Random RPG Thoughts #1: The Long Tail

Seeing the plethora of OSR products, role playing zines, role playing games and both forae and blogs I wondered. Many products are free, a good number are good, a nice amount of them is inspiring, and there may even be nuggets in the less appealing product lines. There is enough to use in play for at least twelve lifetimes. I'm not going to play all this stuff. And who is? A few people for each supplement?

Is that worth all the hard work writing game stuff? Apart from that it might be fun to do?

There aren't many professionals out there who can make a living writing stuff for games. There is Pathfinder allright, but personally I think that's not the market I belong to. To play Pathfinder to me it seems you must be a human calculator with little else to do than amassing Paizo products. Sorry. There's a lot of good Pathfinder stuff I'm sure. But I'm past that sort of game - I just envy their very good artwork.

Theatrix or Amber? I never played them, but was always intrigued by the idea that you could go for story without dice or dungeon. Traveller I loved as an idea, Call of Cthulhu I play with my own ruleset now and then. And yes I play my own Dark Dungeon 2nd ed, for about twenty years now.

I'm also not yearning to play Hackmaster, for example, which is way to voluminous to me, like an Encyclopedia. There's many games like that. OSR? Yes, I appreciate the movement. Much so. But I'm not intending to get back to the mindless dungeon. Doodling maps, okay. Grinning at new monsters, yes. But playing a search and loot straight out? It has become like playing World of Warcraft without computer.

Which brings me back to my point. D&D sure hit a nerve when it first came out. But eventually the computer took over for this kind of game. With EQ, WoW, and so on. No live game master necessary. These computer games have the market now, once belonging to TSR.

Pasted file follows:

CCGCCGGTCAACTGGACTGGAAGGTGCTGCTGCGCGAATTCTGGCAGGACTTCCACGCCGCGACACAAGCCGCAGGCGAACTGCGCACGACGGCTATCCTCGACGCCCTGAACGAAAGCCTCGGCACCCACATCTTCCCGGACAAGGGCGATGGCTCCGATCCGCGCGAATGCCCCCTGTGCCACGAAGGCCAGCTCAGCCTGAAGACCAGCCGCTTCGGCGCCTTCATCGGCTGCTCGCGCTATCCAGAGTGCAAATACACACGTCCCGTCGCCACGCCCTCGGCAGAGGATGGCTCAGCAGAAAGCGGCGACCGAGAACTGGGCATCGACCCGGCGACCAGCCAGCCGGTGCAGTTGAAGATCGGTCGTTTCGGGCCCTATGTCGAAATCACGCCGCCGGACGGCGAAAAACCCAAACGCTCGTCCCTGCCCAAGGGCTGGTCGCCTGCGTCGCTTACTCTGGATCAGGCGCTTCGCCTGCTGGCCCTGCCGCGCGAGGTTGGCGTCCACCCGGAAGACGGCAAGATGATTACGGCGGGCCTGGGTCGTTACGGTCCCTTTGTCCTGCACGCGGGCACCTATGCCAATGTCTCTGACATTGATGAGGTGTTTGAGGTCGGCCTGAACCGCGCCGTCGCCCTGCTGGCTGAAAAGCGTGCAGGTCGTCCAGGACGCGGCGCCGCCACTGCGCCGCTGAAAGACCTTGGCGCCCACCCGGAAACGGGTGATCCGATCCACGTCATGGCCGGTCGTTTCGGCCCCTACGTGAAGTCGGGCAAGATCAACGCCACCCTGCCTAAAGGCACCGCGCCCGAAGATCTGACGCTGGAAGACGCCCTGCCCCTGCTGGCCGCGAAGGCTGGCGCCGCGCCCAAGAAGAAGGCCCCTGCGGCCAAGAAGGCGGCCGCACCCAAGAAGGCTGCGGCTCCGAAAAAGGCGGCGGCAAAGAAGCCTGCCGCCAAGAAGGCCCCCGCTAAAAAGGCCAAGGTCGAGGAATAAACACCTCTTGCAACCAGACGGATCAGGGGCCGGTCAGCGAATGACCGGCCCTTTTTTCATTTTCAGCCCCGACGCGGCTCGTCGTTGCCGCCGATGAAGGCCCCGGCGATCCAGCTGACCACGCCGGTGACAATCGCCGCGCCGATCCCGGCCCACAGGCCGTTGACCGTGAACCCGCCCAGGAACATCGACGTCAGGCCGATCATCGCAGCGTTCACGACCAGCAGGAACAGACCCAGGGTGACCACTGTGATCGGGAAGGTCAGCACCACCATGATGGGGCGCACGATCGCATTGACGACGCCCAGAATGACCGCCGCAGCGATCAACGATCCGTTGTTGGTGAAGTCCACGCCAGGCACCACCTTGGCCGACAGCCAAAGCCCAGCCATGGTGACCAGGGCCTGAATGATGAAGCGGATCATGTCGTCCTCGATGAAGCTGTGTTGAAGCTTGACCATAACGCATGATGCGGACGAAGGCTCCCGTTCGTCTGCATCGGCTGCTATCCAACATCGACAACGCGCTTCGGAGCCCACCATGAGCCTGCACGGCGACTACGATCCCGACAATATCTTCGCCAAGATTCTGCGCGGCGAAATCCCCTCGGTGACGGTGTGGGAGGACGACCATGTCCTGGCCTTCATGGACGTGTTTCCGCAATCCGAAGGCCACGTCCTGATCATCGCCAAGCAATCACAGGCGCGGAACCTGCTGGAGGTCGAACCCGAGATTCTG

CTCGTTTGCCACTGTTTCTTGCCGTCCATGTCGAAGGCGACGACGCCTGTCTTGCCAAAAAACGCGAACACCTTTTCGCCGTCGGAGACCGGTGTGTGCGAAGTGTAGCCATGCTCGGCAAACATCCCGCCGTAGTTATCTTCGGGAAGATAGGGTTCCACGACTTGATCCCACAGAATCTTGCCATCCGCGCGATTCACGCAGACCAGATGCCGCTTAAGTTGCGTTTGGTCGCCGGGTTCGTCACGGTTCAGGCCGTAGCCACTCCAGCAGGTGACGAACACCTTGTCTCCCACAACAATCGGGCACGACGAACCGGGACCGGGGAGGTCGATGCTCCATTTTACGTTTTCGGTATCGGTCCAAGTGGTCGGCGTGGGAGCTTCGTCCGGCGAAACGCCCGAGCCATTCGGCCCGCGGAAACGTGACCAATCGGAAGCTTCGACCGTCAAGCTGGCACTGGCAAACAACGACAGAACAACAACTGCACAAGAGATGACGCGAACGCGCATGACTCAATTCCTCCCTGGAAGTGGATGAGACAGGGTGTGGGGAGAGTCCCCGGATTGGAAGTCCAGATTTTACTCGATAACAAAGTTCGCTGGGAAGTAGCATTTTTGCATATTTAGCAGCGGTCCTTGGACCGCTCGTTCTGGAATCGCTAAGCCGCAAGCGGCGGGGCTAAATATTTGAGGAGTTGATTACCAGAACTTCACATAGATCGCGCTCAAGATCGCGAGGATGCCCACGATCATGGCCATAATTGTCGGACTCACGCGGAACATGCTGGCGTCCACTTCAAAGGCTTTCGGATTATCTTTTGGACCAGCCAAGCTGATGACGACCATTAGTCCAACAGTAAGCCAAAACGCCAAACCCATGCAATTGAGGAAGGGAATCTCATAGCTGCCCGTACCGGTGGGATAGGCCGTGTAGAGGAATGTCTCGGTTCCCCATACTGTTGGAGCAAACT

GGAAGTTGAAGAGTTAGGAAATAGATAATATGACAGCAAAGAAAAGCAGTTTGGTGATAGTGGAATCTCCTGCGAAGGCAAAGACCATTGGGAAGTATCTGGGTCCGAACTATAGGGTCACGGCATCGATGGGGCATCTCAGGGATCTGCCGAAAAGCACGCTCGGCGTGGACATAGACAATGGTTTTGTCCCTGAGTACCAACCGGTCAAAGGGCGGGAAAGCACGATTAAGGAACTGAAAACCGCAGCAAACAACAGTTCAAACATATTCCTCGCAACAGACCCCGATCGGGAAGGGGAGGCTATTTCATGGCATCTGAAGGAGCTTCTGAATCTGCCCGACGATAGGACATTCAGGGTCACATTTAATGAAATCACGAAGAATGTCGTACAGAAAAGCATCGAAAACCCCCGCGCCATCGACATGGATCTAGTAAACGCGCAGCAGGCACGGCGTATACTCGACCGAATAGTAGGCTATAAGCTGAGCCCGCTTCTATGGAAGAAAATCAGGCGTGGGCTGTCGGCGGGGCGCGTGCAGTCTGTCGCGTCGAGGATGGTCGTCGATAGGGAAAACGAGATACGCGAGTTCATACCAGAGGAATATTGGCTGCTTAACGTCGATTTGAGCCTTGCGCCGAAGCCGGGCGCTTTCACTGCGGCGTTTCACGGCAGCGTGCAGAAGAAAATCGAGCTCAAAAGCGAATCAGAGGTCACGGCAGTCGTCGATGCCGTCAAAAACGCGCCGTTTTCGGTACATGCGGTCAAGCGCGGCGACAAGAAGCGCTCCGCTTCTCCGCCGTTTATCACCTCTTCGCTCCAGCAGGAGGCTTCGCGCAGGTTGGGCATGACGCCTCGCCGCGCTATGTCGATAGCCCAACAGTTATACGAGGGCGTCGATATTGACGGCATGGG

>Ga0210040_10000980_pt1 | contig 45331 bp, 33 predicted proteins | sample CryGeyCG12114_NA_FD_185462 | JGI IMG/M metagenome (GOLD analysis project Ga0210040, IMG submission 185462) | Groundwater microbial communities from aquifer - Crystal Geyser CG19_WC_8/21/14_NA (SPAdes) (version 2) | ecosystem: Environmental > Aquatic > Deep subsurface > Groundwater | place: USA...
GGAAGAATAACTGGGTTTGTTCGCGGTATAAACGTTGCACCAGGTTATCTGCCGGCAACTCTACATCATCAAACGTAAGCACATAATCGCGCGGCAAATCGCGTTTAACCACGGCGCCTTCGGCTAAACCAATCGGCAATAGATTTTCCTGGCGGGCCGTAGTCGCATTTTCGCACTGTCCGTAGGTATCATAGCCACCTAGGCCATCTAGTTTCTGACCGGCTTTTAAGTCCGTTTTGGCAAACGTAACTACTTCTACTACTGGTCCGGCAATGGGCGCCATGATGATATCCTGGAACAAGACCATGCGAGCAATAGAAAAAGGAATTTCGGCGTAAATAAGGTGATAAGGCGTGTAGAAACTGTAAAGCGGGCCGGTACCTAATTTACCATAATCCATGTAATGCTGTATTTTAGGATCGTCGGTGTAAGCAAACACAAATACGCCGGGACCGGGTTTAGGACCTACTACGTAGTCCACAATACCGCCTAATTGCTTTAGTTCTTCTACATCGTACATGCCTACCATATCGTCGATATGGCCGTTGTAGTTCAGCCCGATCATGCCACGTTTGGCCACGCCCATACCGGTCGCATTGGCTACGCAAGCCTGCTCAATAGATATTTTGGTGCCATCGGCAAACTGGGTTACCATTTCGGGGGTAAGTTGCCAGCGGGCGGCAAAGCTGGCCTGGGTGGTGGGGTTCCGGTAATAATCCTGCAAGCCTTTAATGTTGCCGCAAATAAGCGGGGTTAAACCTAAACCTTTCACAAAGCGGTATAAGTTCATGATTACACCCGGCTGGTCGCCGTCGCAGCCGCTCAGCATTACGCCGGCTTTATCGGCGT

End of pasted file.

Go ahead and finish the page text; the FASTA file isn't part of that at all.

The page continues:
But... there are other types of game. Ones you cannot play on computer. Ones you do need face to face vibes for. Ones with intelligent storylines. Ones with personal creativity and imagination - instead of just mindless blasting and marveling at impressive CGI. Ones closer to acting perhaps, or historic simulation. Or just games to play in your own head.

My question is, is there any real market for these games to be found? Apart from the dwindling number of gamers who once knew what it was like to play D&D? Is there a way to entice the huge group of Harry Potter fans to enjoy what we are enjoying?

Or are we forever confined to producing a plethora of products for a group of nostalgic men (and a few women) who live far away and apart? A group we can only reach through the long tail of the internet?

PS Because I'm doing the september short adventure challenge, I decided to postpone Ammersfurt adventures for a month. So you'll see the rest of the Ammersfurt series resuming in october, probably running until december.

PPS I decided that Saturday would be my day of for the september challenge. Next adventure will be tomorrow.


  1. The computer has never been able to take over the type of tabletop RPG I like. The computer does combat really well but only handles non-combat stuff the programmers thought to (and had the time and budget to) program in. It's the non-combat stuff -- the ability to have my character do anything because there is a GM who can handle it (by making up game on the spot if needed) -- that interests me.

    I've tried computer RPGs since the SSI God Box stuff and have seldom had the interest to play one for more than 3-4 hours -- let alone top completion. On the otherhand, I've devoted a 4+ hours a week to tabletop RPGs since 1975. Computer RPGs are a long way from replacing tabletop RPGs for me (and MMORPGs are even more combat-oriented and therefore seem even more boring than CRPGs to me).

    I will continue to produce free RPG material as long as I'm interested in RPGs. I don't care if it is a mass success or if only a few dozen people are interested. As they require more effort to play and don't come with fancy graphics, they are unlikely to ever be as popular as CRPGs and MMORPGs.

  2. @Randall: I did play some computer games in my time, but currently I experience the same thing as you do - I cannot really be gripped by computer adventure.

    Actually, I think you're making an interesting observation here. You say CRPGs and MMORPGrsrsrs require LESS effort to play, but to players like us it actually requires MORE effort than a tabletop RPG!

    So, who knows there are zillions of people out there who would also love playing this sort of stuff? (Not that I'd want to GM for each and every one of them).